02/06/2015 13:17 BST | Updated 02/06/2016 06:59 BST

Weddings With a Baby: A Guide


This year, I've been invited to six weddings. As I completely love dressing up, getting drunk, eating good food and hanging out with my friends, I'm delighted that my summer is being dictated by the nuptials of my nearest and dearest. However, I'm now a mother to nearly one-year-old Joni and this changes things somewhat.

But fortunately for all other parents contemplating a summer of weddings with their beloved - but testing - little dears, I'm two weddings down and basically a total expert on the matter. So, with wedding season in full swing, let me impart my hard-earned wisdom.

Firstly, don't do it. Leave the baby with grandparents, a childminder, your neighbour, the local shopkeeper; anyone who's free. But if none of these options are a goer - if, for instance, your sister is getting married and has vaguely assigned the role of flower girl to your not-quite-walking daughter - you'll have to bring them with you.

It's actually quite lovely having toddling tots roaming around: smiling at everyone and cooing throughout the vows. Did I think this pre becoming a parent? Probably not. But at last weekend's wedding, Joni sat on my lap in the church, laughing at the man behind me, chomping on a rice cake and actually being quite sweet.

However, while the day time is fun for babies - there's lots of colour, movement, food and attention - you'll want the night to be wild, free and frivolous so at least attempt to book a babysitter for the night part.

We were lucky to have grandparents to relieve us at 7pm, take Joni back to the Airbnb cottage and keep her in their room over night. Not only did we not wake her up as we stumbled in, giggling and whispering, but we also had a lie-in (8am in now a lie-in).

Friends asked the mother of the groom for a local babysitter and escorted her back to the hotel room with the baby, got him off to sleep then returned for the food, Jägerbombs and dancing into the night. They didn't get the lie-in but they did have some baby-free hours on the dance floor.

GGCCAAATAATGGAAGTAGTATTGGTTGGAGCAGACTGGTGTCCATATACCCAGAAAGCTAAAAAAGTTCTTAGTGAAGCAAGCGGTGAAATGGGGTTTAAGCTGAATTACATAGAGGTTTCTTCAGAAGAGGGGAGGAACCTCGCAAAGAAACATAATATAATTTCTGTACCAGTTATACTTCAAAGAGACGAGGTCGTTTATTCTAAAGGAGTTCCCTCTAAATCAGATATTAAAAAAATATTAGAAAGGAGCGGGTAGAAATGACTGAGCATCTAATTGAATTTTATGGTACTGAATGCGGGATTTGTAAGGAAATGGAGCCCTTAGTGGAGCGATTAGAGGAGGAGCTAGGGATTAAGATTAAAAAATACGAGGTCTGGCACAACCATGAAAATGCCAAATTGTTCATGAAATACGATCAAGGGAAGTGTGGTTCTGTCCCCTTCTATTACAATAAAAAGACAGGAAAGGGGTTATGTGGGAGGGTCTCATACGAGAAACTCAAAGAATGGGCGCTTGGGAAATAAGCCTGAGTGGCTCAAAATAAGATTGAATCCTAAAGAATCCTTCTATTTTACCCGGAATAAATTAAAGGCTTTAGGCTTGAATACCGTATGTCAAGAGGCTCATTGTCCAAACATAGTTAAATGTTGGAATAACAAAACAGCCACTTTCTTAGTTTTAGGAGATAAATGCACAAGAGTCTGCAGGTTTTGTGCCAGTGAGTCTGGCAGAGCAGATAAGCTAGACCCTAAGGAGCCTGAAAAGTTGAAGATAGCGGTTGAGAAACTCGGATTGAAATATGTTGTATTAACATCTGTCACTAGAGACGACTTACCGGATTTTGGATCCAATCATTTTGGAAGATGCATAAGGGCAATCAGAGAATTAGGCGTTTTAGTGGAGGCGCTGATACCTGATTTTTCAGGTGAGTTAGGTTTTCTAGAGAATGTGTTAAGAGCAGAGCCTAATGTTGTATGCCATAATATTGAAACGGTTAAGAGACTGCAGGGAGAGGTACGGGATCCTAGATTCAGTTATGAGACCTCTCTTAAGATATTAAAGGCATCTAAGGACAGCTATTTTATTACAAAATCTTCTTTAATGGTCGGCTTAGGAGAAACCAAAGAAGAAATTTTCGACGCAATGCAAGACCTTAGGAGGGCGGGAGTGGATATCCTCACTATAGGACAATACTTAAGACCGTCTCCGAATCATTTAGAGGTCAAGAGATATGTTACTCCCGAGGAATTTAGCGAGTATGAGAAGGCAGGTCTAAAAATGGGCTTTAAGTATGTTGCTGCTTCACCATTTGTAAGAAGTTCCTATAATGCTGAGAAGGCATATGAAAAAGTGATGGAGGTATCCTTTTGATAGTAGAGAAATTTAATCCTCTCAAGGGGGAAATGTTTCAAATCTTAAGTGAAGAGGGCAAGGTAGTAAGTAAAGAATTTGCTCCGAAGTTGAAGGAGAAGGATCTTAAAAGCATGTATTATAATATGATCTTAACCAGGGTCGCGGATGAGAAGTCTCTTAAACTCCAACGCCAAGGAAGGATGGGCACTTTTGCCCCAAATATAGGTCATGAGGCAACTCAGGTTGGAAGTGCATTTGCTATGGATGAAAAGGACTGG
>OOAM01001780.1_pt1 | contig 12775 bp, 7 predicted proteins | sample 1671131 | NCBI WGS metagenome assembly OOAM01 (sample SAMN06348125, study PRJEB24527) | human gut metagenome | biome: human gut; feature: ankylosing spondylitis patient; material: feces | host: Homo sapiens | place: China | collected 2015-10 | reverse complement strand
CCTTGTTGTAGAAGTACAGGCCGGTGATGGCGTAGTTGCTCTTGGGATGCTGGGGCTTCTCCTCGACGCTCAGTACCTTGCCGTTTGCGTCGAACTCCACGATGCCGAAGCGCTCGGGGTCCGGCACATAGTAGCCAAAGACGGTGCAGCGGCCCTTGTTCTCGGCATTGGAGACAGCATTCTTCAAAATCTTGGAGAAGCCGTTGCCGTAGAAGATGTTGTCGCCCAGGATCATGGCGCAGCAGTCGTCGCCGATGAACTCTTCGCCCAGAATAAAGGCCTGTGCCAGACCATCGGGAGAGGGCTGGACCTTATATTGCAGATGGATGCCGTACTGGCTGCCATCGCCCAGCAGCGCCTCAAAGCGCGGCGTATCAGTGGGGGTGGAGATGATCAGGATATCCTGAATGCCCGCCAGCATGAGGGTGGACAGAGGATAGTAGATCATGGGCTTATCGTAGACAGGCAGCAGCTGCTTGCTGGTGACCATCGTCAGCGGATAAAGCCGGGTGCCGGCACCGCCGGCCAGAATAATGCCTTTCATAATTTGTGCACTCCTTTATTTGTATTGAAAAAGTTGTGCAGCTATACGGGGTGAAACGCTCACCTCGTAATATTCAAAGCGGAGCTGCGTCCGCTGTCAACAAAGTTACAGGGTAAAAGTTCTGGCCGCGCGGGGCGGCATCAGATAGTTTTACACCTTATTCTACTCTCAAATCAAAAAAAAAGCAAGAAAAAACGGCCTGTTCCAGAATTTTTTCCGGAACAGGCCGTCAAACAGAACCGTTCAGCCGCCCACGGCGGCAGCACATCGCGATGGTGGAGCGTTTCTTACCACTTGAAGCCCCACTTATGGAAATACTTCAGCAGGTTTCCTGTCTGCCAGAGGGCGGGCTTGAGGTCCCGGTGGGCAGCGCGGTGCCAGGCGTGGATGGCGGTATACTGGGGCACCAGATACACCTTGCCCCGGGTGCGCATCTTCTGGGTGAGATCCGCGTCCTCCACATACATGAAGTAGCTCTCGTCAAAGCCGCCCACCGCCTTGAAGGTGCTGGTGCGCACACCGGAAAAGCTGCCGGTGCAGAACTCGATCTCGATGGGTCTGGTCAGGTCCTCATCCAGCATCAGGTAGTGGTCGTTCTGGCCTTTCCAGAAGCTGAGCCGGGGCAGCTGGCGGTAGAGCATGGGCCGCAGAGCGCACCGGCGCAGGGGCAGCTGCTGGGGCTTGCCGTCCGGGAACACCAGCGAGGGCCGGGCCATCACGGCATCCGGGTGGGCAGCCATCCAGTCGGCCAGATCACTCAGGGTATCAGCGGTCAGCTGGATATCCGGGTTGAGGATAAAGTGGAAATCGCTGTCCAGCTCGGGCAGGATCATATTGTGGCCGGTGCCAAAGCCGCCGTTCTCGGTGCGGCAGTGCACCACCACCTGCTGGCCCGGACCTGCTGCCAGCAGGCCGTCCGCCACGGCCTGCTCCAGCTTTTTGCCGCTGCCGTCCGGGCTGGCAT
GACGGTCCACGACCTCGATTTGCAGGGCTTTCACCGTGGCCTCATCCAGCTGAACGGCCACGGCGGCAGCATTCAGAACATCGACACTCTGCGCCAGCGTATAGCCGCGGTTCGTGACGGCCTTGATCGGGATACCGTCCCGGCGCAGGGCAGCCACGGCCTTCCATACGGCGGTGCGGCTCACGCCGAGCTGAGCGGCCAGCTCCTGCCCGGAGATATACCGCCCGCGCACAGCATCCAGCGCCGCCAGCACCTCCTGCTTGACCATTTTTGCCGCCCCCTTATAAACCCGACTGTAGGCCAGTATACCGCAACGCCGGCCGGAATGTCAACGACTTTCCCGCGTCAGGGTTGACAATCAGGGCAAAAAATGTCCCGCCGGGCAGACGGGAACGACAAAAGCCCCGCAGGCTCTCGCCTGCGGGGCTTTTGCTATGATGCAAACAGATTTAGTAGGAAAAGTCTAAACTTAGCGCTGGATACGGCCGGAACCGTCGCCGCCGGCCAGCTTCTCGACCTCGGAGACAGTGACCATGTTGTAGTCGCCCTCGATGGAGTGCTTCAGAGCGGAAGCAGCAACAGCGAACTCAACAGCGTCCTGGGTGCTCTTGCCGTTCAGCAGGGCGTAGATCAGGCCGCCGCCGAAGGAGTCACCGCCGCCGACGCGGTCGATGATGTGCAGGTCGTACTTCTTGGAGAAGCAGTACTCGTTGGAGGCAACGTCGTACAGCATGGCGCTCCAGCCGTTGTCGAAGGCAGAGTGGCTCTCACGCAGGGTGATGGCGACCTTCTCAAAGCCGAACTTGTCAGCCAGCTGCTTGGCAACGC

This next tip is important: wear colourful, patterned clothes. At the first wedding, I made the mistake of wearing a pastel pink top. At the second, I rocked a red dress with a busy floral pattern so that when Joni smeared banana across my chest, dribbled on my lap and tipped prosecco over my shoulder, no one noticed. If it's hot, a sunhat and lotion for the baby are imperative. But if you forget, a muslin square can be fashioned into a rather effective bandana.

Now on to food. Weddings are known for having an abundance of the stuff but they're less well known for punctuality in this department. Moreover, smoked salmon blinis with a sprinkling of dill and a dollop of horseradish may keep my hunger at bay, but they are a little sophisticated - and minimalist - for a big hungry baby-toddler. So bring your own. We made a baked potato in the morning, added butter and cheese, boiled up some broccoli and stored it in a Tupperware.

After dinner, you'll want some couple time. We'd planned for my parents to collect Joni around 6pm, meaning that I could drink to my heart's content but I decided to hold back for two reasons: firstly, if they got held up I didn't want to be too drunk to get Joni home to bed. And secondly, I didn't want to be one of those mums who gets bit overexcited and ends up stumbling around drunkenly, babe on hip, to the disgust of fellow guests. That is what the nighttime is for.

So, to avoid peaking too early, eat plenty of those aforementioned canapés. Best bet is to corner the waiter as they leave the kitchen and swipe the entire tray into your handbag to gobble discreetly. This will line your stomach and create pauses between sips of champagne. Also, have a big lunch before you head to the ceremony. Yes, I know you don't want a bulging belly in your fancy frock but it really is a small price to pay.

And lastly, if you have friends at the wedding you're attending, it's probable that in their own drunken haze, they'll find your baby infinitely most cute and exciting - it's like a version of beer goggles with less dire consequences. Surround yourself with these people, in fact with anyone who wants to play peek-a-boo for an hour. Because you'll need both hands to cradle a flute and those canapés.